Digital Natives/Immigrants in Imagined communities and the digital citizenship quandary

When considering if there is such a thing as a digital native or digital immigrants (Prensky’s overview on PBS)I can’t help but look at it within the context of Imagined communities and with digital citizenship (see Ribble’s 9 elements of Digital Citizenship) in mind.

The term digital native implies someone being “born into” digital knowledge just as a “native speaker” is ‘born’ a speaker of a certain language.  Which means, being a digital immigrant is someone who was born “outside” of something and has come into it.  That term also implies that the ‘immigrants’ will never be as proficient as the ‘natives’.

One doesn’t have to look far to see that being ‘born into’ a digital age doesn’t equate someone who is able to navigate the muddy waters of ‘digital citizenship’.  If the ‘natives’ were adept at ‘handling’ all things digital – we wouldn’t have the unfortunate cases as witnessed with Amanda Todd.

David White’s idea of digital visitors versus digital residents and that people fall on a continuum that range from someone who utilizes digital tools and leaves it behind  to those who interact with tools and social spaces as part of one’s identity. This is where Benedict Anderson‘s idea of ‘imagined communities’ comes into play.  Those who are ‘residents’ (or closer to it on the continuum) – might be quite adept at utilizing the web and placing themselves within different communities, but I don’t think that equates understanding the implications of the way one uses the web.

When we look at it from this perspective, and consider the students who are closer to the ‘residents’ portion of the continuum, Doug Belshaw’s Essential elements of digital literacy lends itself nicely.

Digital Literacies need to be taught in a progressive way.  His key point that digital literacies are dependent on context and need to be socially negotiated is ,in my opinion, exactly right.

Bringing this back to the idea of ‘digital citizenship’ if we continue to think in terms of digital native versus digital resident, and we believe that these things are very black/white and linear, or that students who are ‘immersed’ in digital spaces understand all of the parameters that need to be navigated, then we as teachers/parents etc. are setting our kids up to fail.  While I believe it is good for people to make mistakes on-line and learn from it, there is certainly ways we as educators can work to lessen the severity of the mistakes.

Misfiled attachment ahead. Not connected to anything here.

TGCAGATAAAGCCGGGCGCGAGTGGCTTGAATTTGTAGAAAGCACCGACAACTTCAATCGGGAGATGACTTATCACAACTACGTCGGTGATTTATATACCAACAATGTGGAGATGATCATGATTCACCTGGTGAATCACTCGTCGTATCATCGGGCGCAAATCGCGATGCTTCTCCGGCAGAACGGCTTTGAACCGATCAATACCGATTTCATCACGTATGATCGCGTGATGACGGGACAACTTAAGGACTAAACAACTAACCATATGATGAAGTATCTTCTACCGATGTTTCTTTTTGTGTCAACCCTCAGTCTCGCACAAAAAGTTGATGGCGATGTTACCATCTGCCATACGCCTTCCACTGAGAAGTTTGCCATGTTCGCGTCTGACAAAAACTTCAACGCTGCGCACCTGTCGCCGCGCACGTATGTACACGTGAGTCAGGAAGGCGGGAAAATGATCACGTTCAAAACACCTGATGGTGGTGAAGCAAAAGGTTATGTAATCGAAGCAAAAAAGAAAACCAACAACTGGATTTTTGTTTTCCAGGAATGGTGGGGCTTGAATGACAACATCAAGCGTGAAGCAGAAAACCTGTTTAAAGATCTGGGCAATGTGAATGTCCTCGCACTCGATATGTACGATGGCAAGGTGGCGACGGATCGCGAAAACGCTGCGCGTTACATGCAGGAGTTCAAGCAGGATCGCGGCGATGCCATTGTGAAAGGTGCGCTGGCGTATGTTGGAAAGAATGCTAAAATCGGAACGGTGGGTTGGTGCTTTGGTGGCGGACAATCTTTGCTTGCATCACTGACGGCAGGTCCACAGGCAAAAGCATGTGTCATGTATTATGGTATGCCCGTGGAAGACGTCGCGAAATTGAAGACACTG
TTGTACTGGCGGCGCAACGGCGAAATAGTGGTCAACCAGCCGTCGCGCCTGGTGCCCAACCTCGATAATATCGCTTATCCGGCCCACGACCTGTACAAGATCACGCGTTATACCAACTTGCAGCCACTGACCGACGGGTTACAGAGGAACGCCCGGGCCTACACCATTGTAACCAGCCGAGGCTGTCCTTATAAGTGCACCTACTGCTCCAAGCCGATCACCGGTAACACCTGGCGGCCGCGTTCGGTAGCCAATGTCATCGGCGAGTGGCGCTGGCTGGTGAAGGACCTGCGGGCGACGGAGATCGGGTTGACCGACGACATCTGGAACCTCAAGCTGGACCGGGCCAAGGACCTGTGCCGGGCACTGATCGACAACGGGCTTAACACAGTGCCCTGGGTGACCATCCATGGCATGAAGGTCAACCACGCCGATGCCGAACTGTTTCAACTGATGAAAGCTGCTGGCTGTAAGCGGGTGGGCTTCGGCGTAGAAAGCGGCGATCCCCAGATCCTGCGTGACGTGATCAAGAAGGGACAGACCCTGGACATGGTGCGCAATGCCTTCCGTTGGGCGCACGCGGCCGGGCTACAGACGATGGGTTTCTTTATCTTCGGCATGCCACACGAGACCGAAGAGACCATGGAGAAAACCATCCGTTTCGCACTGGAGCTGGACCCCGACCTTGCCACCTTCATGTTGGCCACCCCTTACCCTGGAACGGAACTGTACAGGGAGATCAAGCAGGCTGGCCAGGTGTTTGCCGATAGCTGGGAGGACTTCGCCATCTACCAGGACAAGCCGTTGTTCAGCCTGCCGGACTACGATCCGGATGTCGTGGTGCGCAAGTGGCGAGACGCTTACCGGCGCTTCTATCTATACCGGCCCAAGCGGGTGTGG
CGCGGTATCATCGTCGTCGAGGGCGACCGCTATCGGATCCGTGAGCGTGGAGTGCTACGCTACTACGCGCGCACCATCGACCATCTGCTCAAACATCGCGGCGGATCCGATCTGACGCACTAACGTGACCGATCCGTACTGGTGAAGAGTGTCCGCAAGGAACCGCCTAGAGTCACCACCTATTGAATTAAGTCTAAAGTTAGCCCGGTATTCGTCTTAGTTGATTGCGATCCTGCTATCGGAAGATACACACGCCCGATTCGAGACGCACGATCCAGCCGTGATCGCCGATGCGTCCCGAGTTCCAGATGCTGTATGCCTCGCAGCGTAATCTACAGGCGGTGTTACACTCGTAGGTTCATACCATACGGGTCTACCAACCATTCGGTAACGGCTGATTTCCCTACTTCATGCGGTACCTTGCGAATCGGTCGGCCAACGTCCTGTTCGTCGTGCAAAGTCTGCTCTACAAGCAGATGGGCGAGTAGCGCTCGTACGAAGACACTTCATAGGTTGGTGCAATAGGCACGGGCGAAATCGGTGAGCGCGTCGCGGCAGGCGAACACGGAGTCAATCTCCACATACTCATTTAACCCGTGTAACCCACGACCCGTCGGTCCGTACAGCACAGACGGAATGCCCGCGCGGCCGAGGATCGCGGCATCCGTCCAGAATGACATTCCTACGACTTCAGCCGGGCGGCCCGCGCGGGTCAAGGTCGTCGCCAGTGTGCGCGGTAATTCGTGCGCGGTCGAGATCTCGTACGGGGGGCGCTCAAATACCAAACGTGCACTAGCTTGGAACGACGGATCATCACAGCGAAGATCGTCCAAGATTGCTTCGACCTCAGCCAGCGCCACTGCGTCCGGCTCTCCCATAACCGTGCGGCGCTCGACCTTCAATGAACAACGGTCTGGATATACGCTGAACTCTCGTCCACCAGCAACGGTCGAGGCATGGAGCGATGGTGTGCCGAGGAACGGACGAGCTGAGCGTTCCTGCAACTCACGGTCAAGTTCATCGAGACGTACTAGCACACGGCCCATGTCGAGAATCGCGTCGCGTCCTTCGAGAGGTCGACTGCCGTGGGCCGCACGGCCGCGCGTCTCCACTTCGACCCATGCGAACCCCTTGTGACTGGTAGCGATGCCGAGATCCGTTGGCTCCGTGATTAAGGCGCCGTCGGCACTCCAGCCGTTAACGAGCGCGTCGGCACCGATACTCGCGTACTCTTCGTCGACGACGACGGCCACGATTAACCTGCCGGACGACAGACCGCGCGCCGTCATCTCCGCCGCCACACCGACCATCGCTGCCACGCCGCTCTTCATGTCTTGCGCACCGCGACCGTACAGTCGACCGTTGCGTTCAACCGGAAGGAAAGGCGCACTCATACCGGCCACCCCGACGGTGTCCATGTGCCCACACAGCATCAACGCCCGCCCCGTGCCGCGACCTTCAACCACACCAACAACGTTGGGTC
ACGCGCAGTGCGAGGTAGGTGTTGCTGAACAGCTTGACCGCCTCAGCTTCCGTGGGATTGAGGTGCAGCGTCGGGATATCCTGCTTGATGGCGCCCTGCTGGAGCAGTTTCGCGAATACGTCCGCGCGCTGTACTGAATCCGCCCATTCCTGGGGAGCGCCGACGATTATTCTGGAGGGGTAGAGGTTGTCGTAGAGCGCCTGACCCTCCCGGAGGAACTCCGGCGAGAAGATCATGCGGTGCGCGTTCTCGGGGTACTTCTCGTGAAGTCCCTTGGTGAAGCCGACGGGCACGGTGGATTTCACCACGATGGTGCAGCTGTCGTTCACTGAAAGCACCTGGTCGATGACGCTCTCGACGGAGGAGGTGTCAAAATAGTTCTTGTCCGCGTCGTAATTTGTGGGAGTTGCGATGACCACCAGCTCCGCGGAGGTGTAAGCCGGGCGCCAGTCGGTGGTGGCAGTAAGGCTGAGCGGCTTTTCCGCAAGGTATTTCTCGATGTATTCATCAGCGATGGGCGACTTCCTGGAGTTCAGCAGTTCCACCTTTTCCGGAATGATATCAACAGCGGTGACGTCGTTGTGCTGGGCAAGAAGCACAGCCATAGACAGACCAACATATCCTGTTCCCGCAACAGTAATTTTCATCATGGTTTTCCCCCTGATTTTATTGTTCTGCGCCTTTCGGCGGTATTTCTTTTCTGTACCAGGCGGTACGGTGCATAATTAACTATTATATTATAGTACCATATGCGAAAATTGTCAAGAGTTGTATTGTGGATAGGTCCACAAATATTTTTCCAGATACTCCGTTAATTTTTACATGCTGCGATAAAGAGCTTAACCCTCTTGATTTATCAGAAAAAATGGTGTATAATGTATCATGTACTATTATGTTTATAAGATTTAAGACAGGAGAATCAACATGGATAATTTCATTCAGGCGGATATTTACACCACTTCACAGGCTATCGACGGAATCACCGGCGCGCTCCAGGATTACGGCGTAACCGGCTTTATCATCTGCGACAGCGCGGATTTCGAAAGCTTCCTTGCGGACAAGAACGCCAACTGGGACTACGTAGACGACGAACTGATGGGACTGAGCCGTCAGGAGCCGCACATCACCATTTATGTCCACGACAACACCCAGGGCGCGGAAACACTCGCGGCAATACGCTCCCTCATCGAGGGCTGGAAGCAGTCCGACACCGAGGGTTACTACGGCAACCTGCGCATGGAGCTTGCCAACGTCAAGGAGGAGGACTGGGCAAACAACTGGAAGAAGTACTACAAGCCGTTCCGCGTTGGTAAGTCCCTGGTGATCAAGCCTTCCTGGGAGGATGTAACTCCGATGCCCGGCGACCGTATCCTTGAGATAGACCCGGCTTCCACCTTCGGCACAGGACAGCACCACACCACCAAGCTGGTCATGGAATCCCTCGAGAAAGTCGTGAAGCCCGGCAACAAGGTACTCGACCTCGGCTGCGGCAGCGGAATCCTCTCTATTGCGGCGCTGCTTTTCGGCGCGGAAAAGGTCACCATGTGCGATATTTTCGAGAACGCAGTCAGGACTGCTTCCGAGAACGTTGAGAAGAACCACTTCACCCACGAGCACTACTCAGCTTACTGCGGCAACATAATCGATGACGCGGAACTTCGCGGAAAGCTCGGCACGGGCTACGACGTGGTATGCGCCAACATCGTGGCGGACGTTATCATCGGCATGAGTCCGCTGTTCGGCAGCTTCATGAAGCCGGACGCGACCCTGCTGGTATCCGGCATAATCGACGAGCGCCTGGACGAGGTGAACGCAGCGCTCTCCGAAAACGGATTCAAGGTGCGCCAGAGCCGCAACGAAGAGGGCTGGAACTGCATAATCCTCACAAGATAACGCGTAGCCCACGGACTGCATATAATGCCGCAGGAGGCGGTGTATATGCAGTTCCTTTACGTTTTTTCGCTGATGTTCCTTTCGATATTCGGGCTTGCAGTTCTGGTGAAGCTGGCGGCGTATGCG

One thought on “Digital Natives/Immigrants in Imagined communities and the digital citizenship quandary

  1. I really agree with you suggestion that being able to do something doesn’t necessarily mean understanding implications. An example I heard or read a long time ago was that most of us can use a microwave but not all that many of us know how it works. That is similar to how many people treat their digital presence now. They can do it so they do. But should we? What will it do to us, what are the implications? I still remember a couple guys throwing a pencil into a microwave when I was in high school, or the time I accidentally put a bowl with gold around the edge into the microwave at our cabin. Oops! Didn’t realize that it would spark, the guys didn’t know it could short out the microwave or worse (or that they would get the microwave taken away from all of us). And it is so true. Even more so because we are still figuring it all out. Turkle talked about that in her video. So if digital literacies are socially negotiated, what implication does that have for teaching them?

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